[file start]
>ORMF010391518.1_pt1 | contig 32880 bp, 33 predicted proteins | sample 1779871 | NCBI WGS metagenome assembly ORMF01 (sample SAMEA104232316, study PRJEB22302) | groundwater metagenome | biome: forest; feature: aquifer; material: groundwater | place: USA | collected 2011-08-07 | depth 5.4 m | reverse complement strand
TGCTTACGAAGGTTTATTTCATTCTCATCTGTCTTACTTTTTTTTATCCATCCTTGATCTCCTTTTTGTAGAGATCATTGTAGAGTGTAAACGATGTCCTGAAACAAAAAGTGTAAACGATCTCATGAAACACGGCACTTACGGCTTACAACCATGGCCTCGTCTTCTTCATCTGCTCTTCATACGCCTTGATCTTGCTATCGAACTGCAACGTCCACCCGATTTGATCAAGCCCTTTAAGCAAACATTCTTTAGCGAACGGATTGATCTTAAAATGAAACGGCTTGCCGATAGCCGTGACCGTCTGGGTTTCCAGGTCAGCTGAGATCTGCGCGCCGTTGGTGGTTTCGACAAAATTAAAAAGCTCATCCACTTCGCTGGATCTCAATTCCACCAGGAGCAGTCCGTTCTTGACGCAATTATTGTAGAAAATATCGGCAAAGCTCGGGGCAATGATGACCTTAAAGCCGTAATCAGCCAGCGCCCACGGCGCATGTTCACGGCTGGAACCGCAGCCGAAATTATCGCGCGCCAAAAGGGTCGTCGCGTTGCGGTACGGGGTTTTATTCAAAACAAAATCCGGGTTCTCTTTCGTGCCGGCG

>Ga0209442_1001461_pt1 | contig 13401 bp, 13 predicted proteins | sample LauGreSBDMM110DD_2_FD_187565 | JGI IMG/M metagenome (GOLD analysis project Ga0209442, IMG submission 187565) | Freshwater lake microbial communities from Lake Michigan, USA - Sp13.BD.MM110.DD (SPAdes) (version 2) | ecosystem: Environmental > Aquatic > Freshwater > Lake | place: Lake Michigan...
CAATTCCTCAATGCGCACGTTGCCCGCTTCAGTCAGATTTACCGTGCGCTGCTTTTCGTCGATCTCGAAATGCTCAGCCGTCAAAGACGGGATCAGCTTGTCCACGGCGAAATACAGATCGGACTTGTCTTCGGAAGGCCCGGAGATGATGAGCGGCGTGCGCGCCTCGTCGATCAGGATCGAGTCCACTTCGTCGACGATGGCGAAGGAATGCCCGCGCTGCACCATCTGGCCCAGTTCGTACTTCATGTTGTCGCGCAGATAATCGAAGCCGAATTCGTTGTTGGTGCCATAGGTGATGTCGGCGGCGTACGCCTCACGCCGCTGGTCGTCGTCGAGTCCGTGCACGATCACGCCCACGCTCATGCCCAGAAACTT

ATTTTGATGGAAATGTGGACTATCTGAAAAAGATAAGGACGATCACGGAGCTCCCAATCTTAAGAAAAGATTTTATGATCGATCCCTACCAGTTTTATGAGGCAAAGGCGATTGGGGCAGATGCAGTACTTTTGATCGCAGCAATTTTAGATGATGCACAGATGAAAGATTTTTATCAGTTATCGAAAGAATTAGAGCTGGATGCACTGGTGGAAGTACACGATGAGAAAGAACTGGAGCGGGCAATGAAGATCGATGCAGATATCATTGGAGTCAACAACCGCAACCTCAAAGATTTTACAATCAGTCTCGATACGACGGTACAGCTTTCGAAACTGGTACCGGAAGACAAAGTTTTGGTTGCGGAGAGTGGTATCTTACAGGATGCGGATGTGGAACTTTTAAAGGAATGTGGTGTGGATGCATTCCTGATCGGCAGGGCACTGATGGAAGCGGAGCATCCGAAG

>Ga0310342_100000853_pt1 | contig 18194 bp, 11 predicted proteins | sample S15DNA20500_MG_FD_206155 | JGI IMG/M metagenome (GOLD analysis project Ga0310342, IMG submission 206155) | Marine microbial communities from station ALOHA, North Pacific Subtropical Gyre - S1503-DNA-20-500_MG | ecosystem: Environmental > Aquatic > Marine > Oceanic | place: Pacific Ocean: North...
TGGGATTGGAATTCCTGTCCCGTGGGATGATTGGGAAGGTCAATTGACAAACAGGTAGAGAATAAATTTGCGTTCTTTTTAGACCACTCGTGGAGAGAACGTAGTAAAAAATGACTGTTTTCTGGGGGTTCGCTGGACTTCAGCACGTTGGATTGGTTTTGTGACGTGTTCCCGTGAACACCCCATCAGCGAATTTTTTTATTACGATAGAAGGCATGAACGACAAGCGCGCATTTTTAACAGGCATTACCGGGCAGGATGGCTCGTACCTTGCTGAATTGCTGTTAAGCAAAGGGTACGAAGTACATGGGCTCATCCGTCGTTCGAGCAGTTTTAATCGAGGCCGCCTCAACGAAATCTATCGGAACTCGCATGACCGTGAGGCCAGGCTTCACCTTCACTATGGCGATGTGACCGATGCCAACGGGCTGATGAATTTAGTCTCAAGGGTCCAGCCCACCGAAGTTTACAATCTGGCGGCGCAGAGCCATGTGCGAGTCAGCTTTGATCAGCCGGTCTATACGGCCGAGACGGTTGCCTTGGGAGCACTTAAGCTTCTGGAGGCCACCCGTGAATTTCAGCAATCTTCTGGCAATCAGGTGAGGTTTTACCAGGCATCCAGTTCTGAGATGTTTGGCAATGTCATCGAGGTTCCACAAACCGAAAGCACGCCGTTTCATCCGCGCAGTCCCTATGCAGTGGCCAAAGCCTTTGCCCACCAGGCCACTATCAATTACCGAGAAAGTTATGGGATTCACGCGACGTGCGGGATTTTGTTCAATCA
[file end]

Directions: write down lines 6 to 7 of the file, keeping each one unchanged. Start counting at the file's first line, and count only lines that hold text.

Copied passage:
>Ga0310342_100000853_pt1 | contig 18194 bp, 11 predicted proteins | sample S15DNA20500_MG_FD_206155 | JGI IMG/M metagenome (GOLD analysis project Ga0310342, IMG submission 206155) | Marine microbial communities from station ALOHA, North Pacific Subtropical Gyre - S1503-DNA-20-500_MG | ecosystem: Environmental > Aquatic > Marine > Oceanic | place: Pacific Ocean: North...
TGGGATTGGAATTCCTGTCCCGTGGGATGATTGGGAAGGTCAATTGACAAACAGGTAGAGAATAAATTTGCGTTCTTTTTAGACCACTCGTGGAGAGAACGTAGTAAAAAATGACTGTTTTCTGGGGGTTCGCTGGACTTCAGCACGTTGGATTGGTTTTGTGACGTGTTCCCGTGAACACCCCATCAGCGAATTTTTTTATTACGATAGAAGGCATGAACGACAAGCGCGCATTTTTAACAGGCATTACCGGGCAGGATGGCTCGTACCTTGCTGAATTGCTGTTAAGCAAAGGGTACGAAGTACATGGGCTCATCCGTCGTTCGAGCAGTTTTAATCGAGGCCGCCTCAACGAAATCTATCGGAACTCGCATGACCGTGAGGCCAGGCTTCACCTTCACTATGGCGATGTGACCGATGCCAACGGGCTGATGAATTTAGTCTCAAGGGTCCAGCCCACCGAAGTTTACAATCTGGCGGCGCAGAGCCATGTGCGAGTCAGCTTTGATCAGCCGGTCTATACGGCCGAGACGGTTGCCTTGGGAGCACTTAAGCTTCTGGAGGCCACCCGTGAATTTCAGCAATCTTCTGGCAATCAGGTGAGGTTTTACCAGGCATCCAGTTCTGAGATGTTTGGCAATGTCATCGAGGTTCCACAAACCGAAAGCACGCCGTTTCATCCGCGCAGTCCCTATGCAGTGGCCAAAGCCTTTGCCCACCAGGCCACTATCAATTACCGAGAAAGTTATGGGATTCACGCGACGTGCGGGATTTTGTTCAATCA